High Court Of Delhi
CIT Vs. Kelvinator Of India Ltd.
Assessment Year : 1989-90
Section : 32AB,263
Sanjay Kishan Kaul And Rajiv Shakdher, JJ.
IT Appeal No. 39 Of 1999
January 19, 2011
Sanjay Kishan Kaul, J. – The respondent filed returns for the assessment year 1989-90 which were assessed by the Assessing Officer vide order dated 26-3-1992. The assessment order records that “other income” have been shown by the assessee in Schedule K to the balance-sheet of the respondent-company. The question, inter alia, which was examined was arising from the deposit made by the respondent under section 32AB of the Income-tax Act, 1961 (hereinafter, referred to as ‘the Act’) as applicable in the relevant assessment year.
2. The Assessing Officer computed the profit under the head “Profits and gains of business” at Rs. 10,79,18,247 and allowed a deduction at Rs. 2,15,83,649 being 20 per cent of the amount under section 32AB of the said Act and thus, determined the taxable income at Rs. 7,51,53,465.
3. This order of the Assessing Officer dated March 26, 1992 was challenged before the Commissioner of Income-tax (Appeals) [hereinafter, referred to as “CIT(A)”] by the assessee raising the issue regarding short deduction under section 32AB of the said Act. In the appeal, the respondent/assessee was granted relief and in terms thereof, the deduction was recomputed against profits and gains of business as arrived at under Schedule VI to the Companies Act, 1956 (in short, ‘Companies Act’) for the purpose of section 32AB of the said Act. This resulted in the deduction being enhanced to Rs. 3,95,85,158. As a necessary corollary, the taxable income was reduced.
4. The Commissioner of Income-tax while making a scrutiny of the assessment record, found that the enhancement in the said deduction had been accorded in favour of the respondent/assessee by inclusion in the profits and gains from business of “other income” amounting to Rs. 4,14,06,000 (as mentioned in Schedule K of its balance-sheet). In the opinion of the Commissioner of Income-tax, the approach adopted was both erroneous and prejudicial to the interest of the Revenue. Consequently, a show-cause notice was issued to the respondent/assessee dated 21-2-1994 under section 263 of the Act in respect of the same.
5. The respondent/assessee filed a response to the show-cause notice. After hearing the respondent/assessee, the Commissioner of Income-tax passed an order on 25-3-1994, in terms whereof, the benefit of deduction under section 32AB of the said Act was allowed at 20 per cent on profit of business of the respondent after excluding “other income”.
6. The assessee aggrieved by this order, preferred an appeal before the Tribunal and succeeded in terms of the order dated 5-1-1999. The Department thereafter, carried the matter further in the present appeal and the question of law was framed by the order dated 7-9-2000. For the sake of convenience, the question of law so framed is extracted hereinbelow :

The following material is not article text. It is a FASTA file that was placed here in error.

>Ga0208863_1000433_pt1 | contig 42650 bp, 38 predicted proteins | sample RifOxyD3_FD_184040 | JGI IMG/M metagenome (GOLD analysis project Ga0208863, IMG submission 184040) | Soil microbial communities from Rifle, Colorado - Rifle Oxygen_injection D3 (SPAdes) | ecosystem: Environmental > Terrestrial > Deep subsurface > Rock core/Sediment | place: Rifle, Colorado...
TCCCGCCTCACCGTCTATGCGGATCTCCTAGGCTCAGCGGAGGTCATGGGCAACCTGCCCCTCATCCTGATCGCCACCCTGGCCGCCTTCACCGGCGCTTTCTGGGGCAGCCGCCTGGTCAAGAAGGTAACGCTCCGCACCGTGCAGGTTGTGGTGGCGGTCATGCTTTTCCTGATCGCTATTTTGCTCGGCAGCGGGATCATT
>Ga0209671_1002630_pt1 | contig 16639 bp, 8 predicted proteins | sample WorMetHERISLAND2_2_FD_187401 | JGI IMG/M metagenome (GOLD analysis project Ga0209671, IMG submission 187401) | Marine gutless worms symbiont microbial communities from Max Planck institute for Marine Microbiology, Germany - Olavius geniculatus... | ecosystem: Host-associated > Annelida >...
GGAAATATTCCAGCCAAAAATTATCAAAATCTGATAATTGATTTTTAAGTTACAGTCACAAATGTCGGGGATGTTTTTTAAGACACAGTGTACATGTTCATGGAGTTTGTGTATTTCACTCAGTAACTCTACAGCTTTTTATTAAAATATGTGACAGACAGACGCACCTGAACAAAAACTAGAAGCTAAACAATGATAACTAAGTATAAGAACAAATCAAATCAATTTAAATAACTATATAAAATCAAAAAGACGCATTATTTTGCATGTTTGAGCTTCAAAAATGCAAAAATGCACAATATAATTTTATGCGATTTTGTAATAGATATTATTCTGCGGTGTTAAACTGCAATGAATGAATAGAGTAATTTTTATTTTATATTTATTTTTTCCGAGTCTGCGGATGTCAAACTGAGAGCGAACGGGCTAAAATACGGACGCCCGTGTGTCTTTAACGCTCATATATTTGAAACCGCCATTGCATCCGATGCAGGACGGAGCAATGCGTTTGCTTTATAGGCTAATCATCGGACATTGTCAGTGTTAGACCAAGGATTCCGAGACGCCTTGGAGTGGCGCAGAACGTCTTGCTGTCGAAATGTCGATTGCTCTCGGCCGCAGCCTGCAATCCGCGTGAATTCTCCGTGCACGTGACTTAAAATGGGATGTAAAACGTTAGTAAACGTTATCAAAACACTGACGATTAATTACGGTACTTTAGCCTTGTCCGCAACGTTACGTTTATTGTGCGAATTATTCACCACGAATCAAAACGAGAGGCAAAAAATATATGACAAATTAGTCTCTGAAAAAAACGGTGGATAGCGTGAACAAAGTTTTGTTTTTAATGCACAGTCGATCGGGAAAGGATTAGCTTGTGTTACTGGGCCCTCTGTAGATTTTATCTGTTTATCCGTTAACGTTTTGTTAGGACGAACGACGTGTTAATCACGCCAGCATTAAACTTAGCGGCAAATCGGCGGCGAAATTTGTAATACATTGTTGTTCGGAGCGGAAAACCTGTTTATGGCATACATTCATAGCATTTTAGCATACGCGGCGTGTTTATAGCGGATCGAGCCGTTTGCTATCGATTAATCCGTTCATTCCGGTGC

“Whether on the facts and in circumstances of the case, the Income-tax Appellate Tribunal was justified in holding that the Commissioner of Income-tax had no jurisdiction to exercise power under section 263 of the Income-tax Act ?”
7. At the inception itself, the question which arises is whether in the facts of the case, section 263 of the said Act could have been invoked. It is common case of both parties that the scope of application of section 263 of the said Act is governed by the principles set out in Malabar Industrial Co. Ltd. v. CIT 243 ITR 83 / 109 Taxman 66 (SC) as reaffirmed in CIT v. Max India Ltd. 295 ITR 282 / 166 Taxman 188 (SC). It has been held that the phrase “prejudicial to the interests of the revenue” used in section 263 of the said Act has to be read in the conjunction with an “erroneous” order passed by the Assessing Officer. Thus, it is not, as if in every case where there is loss of revenue, as a consequence of an order passed by the Assessing Officer, it can be treated as prejudicial to the interests of the revenue. Consequently, if the Assessing Officer has adopted one of the courses permissible in law, which resulted in loss of revenue or where two views are possible and the Assessing Officer has taken one view with which the Commissioner of Income-tax does not agree, it cannot be treated as an erroneous order prejudicial to the interests of the revenue unless the view taken by the Assessing Officer is unsustainable in law.
8. If the aforesaid parameters are applied in respect of the factual matrix of the present case, it is found that the view which was prevalent at the appropriate point in time was that of the Tribunal at Delhi taken in the case of Asstt. CIT v. Northern India Theatres (P.) Ltd. [IT Appeal No. 6635 (Delhi) of 1991, dated 25-5-1993] and in Indian Transformers Ltd. v. Dy. CIT [IT Appeal No. 858 (Coch.) of 1991, dated 6-3-1995]. In terms of these judgments, the income of the assessee, shown in its balance-sheet under the head “Other income” had not to be excluded for the purposes of determining the permissible deduction under section 32AB of the Act. The notice was issued by the Commissioner of Income-tax under section 263 of the said Act on 21-2-1994, when, the aforesaid legal position was admittedly enuring for the benefit of the assessee. Therefore, on the date the Commissioner of Income-tax issued the show-cause notice, the legal position which obtained supported the view taken by the Commissioner of Income-tax (Appeals) in its order dated 7-8-1992. In these circumstances, the issuance of show-cause notice to the respondent/assessee was uncalled for.
9. The question of law is thus answered in favour of the respondent/assessee and the appeal is accordingly dismissed.
[Citation : 332 ITR 231]